Pair of summer researchers discover potent plant extract

Release Date: September 25, 2009

PLAINVIEW – Kassie Hughes laughs when she recalls the moment her professor, Dr. Gary Gray, visited them in the lab to see their final analysis results.

“He jumped for joy, that’s for sure,” said the senior chemistry major at Wayland Baptist University.

“It took them a while to realize what they had done,” Gray said. “You just don’t see something that appears to kill (cancer) cells like this.”

Hughes and fellow student Asenath Arauza, a junior chemistry and molecular biology major, were participants in Wayland’s summer research program in chemistry, funded in large part by a grant from the Welch Foundation.

While they haven’t exactly discovered a cure for cancer, what Hughes and Arauza did over the summer months does have quite a bit of value both in terms of scientific research and in their own personal education and edification, Gray noted.

The pair technically started their research in the spring 2009 term after learning in November that they were chosen for the program. They spent the spring doing an extensive literature review once they chose a topic from the umbrella of choices they were presented.

They chose to follow a path started by May 2009 graduate Joanne Jacob, who had experimented with 12 different herbs and their effect on tumor growth in mice. One in particular had significant results in Jacob’s research, and the two coeds decided to further check out Ashwagandha, commonly known as Indian Ginseng and used by many to treat depression, inflammation and neurological disorders.

Using a powdered form of the root, Hughes and Arauza first rinsed it to remove any lipids, then ran a 6-hour process known as a Soxhlet to liquify the extract into a more usable form. Gray likened the process to a drip coffee maker, where heated water (or in this case methanol) runs through the extract and then back through repeatedly until it is complete.

Using thin-layer chromatography on glass plates, the team was able to separate the extract into various compounds. Through nearly 30 plates – a time-consuming process itself – the duo was able to identify one particular compound that was strong every time. They eluded the compound from the plate and tested it on 4T1 breast cancer cells grown in Petri dishes to determine how it would affect the cells. The results were astonishing.

“This was really annihilating the breast cancer cells,” noted Arauza, pointing to a chart of the results that showed the cell growth was dramatically reduced compared to even the full extract. “This one was very potent; none of the others were even close.”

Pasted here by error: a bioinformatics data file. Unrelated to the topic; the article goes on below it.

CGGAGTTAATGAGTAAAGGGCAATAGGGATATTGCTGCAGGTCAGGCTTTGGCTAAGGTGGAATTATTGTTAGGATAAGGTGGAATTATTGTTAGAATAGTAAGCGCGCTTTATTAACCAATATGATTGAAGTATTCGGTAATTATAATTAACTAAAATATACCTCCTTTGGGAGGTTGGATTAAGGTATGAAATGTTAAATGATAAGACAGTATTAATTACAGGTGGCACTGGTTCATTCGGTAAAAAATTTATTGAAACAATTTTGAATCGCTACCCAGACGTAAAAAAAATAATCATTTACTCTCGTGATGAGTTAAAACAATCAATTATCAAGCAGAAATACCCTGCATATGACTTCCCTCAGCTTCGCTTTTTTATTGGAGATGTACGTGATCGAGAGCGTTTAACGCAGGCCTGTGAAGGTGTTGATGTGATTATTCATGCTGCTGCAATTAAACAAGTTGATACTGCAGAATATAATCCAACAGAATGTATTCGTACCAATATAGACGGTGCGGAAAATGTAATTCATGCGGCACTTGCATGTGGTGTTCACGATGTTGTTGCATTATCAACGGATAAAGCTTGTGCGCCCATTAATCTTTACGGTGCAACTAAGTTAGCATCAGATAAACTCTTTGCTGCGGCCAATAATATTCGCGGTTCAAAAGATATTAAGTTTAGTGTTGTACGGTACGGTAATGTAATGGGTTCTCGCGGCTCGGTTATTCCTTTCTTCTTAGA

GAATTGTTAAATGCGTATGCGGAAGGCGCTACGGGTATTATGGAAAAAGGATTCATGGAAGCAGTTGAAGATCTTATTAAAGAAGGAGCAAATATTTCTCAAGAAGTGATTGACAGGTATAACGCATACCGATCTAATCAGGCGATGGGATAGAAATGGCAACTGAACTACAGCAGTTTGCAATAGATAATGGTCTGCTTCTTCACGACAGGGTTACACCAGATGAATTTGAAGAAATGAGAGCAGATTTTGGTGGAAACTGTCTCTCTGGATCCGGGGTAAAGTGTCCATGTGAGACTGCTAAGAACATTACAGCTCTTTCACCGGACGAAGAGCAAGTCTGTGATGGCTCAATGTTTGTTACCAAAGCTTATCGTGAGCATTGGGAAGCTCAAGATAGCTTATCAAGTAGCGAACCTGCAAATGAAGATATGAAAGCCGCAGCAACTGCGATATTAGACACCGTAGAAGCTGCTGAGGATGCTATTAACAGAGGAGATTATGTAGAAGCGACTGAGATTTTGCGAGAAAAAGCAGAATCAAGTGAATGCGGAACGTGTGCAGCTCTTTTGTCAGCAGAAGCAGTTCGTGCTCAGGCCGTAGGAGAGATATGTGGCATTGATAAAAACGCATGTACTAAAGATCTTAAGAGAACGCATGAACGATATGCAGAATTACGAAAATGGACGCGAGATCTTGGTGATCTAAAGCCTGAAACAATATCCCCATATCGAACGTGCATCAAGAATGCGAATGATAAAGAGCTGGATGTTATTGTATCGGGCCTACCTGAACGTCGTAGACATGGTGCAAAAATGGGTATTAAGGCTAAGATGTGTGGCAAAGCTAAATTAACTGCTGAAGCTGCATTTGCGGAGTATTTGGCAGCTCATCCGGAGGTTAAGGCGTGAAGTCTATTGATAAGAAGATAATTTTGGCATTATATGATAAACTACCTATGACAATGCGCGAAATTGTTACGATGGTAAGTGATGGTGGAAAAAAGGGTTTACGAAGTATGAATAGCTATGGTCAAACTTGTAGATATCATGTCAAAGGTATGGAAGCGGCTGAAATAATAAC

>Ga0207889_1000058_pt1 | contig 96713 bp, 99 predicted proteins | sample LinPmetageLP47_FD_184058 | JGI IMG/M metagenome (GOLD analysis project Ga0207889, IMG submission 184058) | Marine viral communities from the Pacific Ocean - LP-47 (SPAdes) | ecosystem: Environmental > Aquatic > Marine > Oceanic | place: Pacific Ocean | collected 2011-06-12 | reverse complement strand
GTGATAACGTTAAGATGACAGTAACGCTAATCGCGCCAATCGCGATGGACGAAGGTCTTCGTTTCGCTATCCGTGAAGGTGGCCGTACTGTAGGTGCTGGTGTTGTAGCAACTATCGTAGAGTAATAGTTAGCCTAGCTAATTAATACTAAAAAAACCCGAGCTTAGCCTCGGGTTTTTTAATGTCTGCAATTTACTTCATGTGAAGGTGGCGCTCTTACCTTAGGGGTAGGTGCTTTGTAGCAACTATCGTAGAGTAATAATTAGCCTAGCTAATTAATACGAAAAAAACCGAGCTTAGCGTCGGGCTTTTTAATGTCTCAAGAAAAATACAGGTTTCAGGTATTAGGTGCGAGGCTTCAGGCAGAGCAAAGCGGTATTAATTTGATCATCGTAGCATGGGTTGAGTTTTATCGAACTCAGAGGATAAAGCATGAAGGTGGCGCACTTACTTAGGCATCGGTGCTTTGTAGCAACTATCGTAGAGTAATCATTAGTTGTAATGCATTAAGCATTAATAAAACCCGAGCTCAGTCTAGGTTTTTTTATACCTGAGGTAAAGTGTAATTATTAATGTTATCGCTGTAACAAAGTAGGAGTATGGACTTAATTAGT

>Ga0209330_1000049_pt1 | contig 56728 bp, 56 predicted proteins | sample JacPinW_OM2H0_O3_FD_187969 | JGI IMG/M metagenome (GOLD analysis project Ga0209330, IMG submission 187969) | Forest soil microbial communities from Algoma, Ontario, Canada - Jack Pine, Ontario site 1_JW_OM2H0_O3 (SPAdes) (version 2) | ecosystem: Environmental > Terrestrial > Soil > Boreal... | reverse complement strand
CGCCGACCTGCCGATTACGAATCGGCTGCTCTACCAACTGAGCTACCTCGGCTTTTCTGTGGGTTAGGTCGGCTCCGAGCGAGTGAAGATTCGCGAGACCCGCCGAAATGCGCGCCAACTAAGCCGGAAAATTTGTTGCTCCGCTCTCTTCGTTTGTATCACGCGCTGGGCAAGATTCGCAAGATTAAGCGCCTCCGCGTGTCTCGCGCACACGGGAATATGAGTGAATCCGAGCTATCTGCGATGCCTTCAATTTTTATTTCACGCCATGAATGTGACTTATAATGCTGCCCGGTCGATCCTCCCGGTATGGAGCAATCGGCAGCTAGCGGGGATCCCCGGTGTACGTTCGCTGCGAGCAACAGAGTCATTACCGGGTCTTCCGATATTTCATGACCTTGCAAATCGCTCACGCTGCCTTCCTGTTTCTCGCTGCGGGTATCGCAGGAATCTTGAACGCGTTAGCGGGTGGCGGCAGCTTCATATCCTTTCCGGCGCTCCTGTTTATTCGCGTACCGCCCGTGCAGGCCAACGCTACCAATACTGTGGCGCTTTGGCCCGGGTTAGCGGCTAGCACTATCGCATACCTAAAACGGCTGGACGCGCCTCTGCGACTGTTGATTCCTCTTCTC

The next step was to characterize the isolated compound at Texas Tech University’s lab, utilizing their mass spectrometer, a machine the WBU lab does not possess, to determine exactly what the size of the molecule is. A larger sample will be needed, however, to get a better reading and study using the Tech equipment.

The girls’ next plan is to repeat their entire research project to get a purer, larger sample and then run the cell culture test again before moving to the next stage, which is to inject the cancer cells in mice, then inject the compound and measure the results. They are excited about the next step, as is their faculty mentor.

“This raises all kinds of interesting questions since this appears to be different than the compounds that are already known,” Gray said. “If this turns out to be a unique plant steroid that just grows naturally and has this effect, this should be pursued. They’ve been eating this root for centuries, so we know it’s not a poison.”

In terms of the educational benefit of the summer research, both girls laughed that patience for the often tedious lab processes was a natural by-product. But there was more.

“This summer made more things make sense to me,” said Hughes, a Plainview native who hopes to pursue a career in the lab science field. “It makes the things you learn in classes really come together. We learned that you can actually use this stuff in real life.”

Arauza, a Moorhead, Minn., native focused on a career in optometry, agreed.

“It applies real-life applications and issues to the lab,” she said. “You sometimes fail, but you learn from it and go on. It’s neat to see how all the hours you put in could possibly lead to real results that help people.”